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Medical Marijuana Use Is A Touchy Issue In The Workplace

Brandon Coats, a quadriplegic medical marijuana patient from Colorado, was fired by Dish Network in 2010 for taking his medicine while off duty, in the privacy of his own home.

Coats had been a model employee. But Dish Network’s zero-tolerance drug policy prohibits marijuana use, even for medical reasons. When Coats, a customer service representative, tested positive for cannabis during a routine drug test, he was immediately terminated.

Because marijuana remains illegal on the federal level, employers can fire a medical marijuana patient who fails a drug test, even in states where it's legal for medical use. Coats sued the satellite television company for wages and benefits, alleging he had been illegally fired.

His attorney, Michael Evans, told KNPR that the failed drug test did not prove that Coats was intoxicated at work. Evans didn’t argue that an “employer has a right to drug test” employees, but added that Coats never used marijuana on the job, never endangered the health of any person at Dish, and never was written up for poor job performance.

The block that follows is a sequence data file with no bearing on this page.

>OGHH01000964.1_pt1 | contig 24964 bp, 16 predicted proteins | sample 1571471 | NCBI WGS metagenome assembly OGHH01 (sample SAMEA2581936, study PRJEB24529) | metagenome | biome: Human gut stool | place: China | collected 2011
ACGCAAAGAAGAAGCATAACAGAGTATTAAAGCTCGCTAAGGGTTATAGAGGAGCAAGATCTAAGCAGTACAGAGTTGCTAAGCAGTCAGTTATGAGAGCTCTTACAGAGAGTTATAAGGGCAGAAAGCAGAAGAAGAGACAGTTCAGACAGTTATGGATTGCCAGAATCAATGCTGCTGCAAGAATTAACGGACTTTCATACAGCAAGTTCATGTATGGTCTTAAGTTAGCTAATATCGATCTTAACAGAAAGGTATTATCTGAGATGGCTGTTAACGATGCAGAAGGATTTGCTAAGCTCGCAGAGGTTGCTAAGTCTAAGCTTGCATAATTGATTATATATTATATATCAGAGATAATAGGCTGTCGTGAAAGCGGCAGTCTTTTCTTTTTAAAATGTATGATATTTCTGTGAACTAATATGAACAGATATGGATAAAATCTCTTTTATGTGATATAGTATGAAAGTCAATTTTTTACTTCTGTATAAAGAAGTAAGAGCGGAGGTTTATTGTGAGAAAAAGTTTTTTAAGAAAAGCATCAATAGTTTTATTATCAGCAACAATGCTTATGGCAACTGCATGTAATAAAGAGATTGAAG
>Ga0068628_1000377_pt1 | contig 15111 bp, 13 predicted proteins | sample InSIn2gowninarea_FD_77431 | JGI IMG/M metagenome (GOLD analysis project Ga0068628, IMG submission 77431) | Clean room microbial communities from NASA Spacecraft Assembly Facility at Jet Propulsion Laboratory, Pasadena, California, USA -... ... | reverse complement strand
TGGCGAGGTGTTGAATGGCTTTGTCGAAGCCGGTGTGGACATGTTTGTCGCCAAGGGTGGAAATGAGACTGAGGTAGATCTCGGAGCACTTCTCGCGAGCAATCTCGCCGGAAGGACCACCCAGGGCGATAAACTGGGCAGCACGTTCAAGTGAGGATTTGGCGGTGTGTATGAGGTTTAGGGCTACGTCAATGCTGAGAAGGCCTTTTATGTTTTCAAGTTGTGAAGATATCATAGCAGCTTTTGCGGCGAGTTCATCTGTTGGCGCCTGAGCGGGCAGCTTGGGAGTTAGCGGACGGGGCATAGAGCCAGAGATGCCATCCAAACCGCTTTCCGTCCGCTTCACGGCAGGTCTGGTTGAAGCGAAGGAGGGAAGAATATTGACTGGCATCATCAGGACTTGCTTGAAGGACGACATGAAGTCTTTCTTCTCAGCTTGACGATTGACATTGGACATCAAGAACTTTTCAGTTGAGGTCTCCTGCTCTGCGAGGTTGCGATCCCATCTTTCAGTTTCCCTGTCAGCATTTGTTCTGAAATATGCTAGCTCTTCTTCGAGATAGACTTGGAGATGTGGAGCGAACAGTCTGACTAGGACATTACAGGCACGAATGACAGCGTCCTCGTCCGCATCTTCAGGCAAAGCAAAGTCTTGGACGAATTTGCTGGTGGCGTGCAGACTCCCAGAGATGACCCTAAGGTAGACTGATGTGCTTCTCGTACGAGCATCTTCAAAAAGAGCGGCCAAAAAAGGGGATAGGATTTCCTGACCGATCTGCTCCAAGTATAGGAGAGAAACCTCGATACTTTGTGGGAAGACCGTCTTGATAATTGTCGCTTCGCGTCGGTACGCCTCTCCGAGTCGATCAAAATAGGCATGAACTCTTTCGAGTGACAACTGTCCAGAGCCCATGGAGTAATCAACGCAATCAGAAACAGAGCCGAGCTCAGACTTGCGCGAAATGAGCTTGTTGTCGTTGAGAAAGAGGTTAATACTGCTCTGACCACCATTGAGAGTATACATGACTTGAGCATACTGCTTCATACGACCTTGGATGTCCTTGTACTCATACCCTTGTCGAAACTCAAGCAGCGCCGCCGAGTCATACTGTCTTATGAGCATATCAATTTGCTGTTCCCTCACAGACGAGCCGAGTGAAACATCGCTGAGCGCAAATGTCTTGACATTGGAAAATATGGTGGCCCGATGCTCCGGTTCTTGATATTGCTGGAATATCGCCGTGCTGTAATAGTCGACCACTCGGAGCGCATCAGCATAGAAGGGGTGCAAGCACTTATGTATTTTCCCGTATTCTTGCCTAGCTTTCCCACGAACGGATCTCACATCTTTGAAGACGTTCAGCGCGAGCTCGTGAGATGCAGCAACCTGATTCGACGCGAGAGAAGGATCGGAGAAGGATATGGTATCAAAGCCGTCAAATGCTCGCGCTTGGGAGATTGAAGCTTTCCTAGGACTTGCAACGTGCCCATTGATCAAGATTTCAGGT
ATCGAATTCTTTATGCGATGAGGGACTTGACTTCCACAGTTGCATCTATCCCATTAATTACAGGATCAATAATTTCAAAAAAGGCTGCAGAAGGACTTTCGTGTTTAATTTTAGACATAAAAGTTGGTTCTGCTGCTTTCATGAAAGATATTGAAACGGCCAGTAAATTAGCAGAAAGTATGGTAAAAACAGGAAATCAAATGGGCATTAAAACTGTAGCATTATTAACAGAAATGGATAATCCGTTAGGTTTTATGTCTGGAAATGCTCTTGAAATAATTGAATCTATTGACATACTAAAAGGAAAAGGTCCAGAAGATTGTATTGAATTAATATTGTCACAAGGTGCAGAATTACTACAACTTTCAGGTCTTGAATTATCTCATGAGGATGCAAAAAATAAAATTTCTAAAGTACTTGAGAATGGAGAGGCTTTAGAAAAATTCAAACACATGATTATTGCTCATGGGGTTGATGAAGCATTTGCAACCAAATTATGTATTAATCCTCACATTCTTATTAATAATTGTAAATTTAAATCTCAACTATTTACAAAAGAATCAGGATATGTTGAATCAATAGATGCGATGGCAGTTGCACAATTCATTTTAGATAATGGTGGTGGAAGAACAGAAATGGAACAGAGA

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Last year, the Colorado Court of Appeal affirmed Dish’s right to fire Coats, but the state Supreme Court announced it will hear Coats’ case in September.

In Nevada, the state’s medical marijuana law, which took effect April 1, allows Nevadans to buy marijuana prescribed by a doctor for medical use from a state-licensed pot dispensary.

Nevada also has a law on how employers must accept a worker’s use of medical marijuana. It says employers don’t have to allow medical marijuana on-site. But they do have to attempt to make reasonable accommodations for holders of a state ID card to smoke marijuana if it does not pose a safety threat or keep them from fulfilling their job duties.

That may sound cut-and-dry, but the federal Controlled Substances Act still bans all marijuana use, even with a doctor’s prescription.

GUESTS

Anthony Hall, partner in the Reno office of Holland & Hart

Michael Evans, labor attorney in Denver

Deb Keary, vice president of human resources at the Society for Human Resource Management

Richard Segerblom, Nevada Assemblyman and attorney

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